These two pictures show the immediate surroundings of 83 Islands Distillery. One was taken on December 31, 2022, and the second one on March 9, 2023, after the passage of TC Judy and TC Kevin. All Rights Reserved by 83 Islands Distillery

    At our company, we are committed to supporting the growth of the sugarcane industry and helping farmers to weather the challenges that they face. We look forward to continuing to support sugarcane farmers in the future.

  • Discover the Art of Rum-Making: Distillery Tours and Tastings now Open!

    Join our Distillery for a unique and unforgettable experience. Our knowledgeable guide will lead you through the production site, where you’ll learn about the process behind our 100% Vanuatu-made pure cane rum. You’ll also get to taste some of our finest rums and local liquors during a fascinating tasting session.

    Take a journey through the complexities and nuances of Vanuatu’s 83 Islands Distillery rum gems and immerse yourself in a world of rare and exotic flavors. With tours available Monday to Friday at 9.30AM, 11AM, 1.30PM, and 3PM, there’s a time to suit everyone’s schedule. Each tour lasts approximately 1 hour and is limited to just 16 visitors, making it an exclusive experience.

    Book your place on one of our rum-making tours now by visiting our website and booking online. Pre-booking is required, so secure your spot well in advance to avoid disappointment. Don’t miss out on the opportunity to discover the true essence of rum and taste the finest locally-made spirits in Vanuatu. Contact us today to book your tour!

  • Hand Sanitiser Bottle Return Program

    Since the start of the global COVID pandemic, 83 Islands have filled, sold and distributed over 33,500 bottles of hand sanitiser in Vanuatu. When the crisis initially hit Vanuatu in March 2020, we sold hand sanitiser in bulk and refilled customers’ bottles on the site. We moved to a high quality plastic bottle for safety reason. Although hand sanitiser can kill most viruses and bacteria, some bacterial spores that could be found in dirty containers could theoretically survive even our strong 80% Ethanol hand sanitiser. This is why WHO recommends using hydrogen peroxide in hand sanitiser, its oxidative power can destroy those spores. At 83 Islands Distillery, we use a more powerful industrial food grade oxidiser to clean our bottles before filling them with hand sanitiser. Furthermore, we only use water filtered by reverse osmosis to guarantee that there is no organic contaminant in our products.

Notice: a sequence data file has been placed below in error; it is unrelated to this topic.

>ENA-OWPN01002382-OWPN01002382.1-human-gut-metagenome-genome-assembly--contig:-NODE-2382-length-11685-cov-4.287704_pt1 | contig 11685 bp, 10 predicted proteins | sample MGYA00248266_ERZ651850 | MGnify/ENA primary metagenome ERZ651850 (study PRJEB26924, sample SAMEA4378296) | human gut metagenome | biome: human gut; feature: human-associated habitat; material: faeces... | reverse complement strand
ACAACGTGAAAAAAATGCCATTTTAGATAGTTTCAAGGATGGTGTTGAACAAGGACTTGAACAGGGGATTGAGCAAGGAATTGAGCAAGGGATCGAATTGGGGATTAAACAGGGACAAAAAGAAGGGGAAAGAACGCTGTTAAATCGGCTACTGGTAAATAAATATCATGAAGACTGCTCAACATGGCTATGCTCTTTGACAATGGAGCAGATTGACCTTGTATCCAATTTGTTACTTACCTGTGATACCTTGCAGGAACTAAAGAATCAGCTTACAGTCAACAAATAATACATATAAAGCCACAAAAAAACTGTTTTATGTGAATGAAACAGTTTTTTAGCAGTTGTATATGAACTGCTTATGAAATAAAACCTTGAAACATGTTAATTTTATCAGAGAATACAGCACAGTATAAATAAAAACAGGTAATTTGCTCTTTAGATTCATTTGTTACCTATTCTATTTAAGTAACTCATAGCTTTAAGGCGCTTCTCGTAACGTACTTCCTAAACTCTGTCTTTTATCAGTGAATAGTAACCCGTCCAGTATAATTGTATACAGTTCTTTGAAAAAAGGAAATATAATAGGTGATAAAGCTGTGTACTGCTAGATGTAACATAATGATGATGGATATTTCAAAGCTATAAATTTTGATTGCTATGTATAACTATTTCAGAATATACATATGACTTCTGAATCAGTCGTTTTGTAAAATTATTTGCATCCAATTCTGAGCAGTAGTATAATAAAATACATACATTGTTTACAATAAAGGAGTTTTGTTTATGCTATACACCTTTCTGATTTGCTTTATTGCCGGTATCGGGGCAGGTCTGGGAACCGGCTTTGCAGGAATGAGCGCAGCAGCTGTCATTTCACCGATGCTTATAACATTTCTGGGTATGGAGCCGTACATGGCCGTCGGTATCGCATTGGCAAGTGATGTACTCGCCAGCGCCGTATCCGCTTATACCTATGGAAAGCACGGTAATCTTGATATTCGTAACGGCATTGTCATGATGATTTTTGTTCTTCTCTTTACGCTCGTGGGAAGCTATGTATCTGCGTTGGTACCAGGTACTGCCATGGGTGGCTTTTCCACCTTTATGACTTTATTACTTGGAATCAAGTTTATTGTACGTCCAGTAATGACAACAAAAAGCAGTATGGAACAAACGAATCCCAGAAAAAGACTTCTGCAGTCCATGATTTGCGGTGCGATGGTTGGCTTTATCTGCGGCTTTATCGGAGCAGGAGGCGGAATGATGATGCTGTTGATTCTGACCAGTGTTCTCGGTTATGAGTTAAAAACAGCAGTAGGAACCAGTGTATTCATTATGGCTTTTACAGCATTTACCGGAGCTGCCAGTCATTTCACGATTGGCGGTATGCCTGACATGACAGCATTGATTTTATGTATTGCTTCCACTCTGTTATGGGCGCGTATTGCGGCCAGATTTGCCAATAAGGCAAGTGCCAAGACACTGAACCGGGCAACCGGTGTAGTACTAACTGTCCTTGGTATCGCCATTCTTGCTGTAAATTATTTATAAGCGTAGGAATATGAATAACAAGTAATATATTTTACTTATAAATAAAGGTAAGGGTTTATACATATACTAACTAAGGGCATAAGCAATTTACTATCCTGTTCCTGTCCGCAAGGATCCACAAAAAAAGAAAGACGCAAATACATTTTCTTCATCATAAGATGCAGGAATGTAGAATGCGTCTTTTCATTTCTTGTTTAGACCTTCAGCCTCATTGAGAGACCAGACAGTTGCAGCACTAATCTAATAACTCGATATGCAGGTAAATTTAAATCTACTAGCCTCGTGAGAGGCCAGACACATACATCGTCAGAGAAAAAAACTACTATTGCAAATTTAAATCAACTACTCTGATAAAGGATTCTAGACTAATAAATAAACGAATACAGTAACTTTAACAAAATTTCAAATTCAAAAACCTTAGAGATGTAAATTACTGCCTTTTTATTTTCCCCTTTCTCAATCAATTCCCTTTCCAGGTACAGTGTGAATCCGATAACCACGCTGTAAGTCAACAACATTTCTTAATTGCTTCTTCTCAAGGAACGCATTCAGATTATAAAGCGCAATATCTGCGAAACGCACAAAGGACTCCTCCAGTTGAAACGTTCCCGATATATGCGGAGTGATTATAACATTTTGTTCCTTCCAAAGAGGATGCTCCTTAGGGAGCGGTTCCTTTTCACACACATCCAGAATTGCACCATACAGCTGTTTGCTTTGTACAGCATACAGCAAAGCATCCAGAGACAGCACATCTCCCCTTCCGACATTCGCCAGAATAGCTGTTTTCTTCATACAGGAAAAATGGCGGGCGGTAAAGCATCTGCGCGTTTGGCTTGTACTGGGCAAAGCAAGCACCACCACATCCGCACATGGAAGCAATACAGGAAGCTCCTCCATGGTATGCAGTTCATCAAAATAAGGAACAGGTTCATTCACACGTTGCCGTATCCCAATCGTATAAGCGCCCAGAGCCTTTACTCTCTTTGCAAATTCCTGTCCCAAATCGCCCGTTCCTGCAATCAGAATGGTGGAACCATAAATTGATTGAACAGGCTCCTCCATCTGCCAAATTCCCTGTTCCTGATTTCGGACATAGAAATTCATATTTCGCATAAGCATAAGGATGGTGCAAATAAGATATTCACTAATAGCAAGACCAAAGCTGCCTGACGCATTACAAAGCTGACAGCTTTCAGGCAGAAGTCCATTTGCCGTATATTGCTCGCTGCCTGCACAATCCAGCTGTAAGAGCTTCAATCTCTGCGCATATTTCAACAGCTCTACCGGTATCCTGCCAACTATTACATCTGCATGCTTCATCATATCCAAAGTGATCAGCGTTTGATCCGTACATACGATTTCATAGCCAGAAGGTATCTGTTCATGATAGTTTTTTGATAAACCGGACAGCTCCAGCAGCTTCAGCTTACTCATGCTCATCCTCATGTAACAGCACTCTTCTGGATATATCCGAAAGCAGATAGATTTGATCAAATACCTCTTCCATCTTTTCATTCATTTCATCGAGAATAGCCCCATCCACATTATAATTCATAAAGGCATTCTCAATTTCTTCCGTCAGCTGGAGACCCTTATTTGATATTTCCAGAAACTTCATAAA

Two years later and with COVID now in the country. It’s time to start reusing some of those 33,500 bottles. To ensure the highest safety standard, we will not refill bottles on the spot. To make sure the bottle wasn’t contaminated while empty, we will take it, clean it and refill it. This process will take at least 24h. This is why we will simply give you a credit towards a new or refilled hand sanitiser bottle.

    Right now, we will only accept 83 Islands Distillery Hand sanitiser bottles or Jerry can of 1, 5, 10 or 20 litres. When and if the government lift the curfew, we will also accept our 500 ml bottles.

    • 1L – 100 VT Credit
    • 5L – 200 VT Credit
    • 10L – 400 VT Credit
    • 20L – 500 VT Credit

    Starting Monday March 14, to return your bottle, proceed to the public entrance of the distillery and drop your bottles in our dedicated bin next to the bottling facility building. Our employee will give you a credit in exchange for the bottles.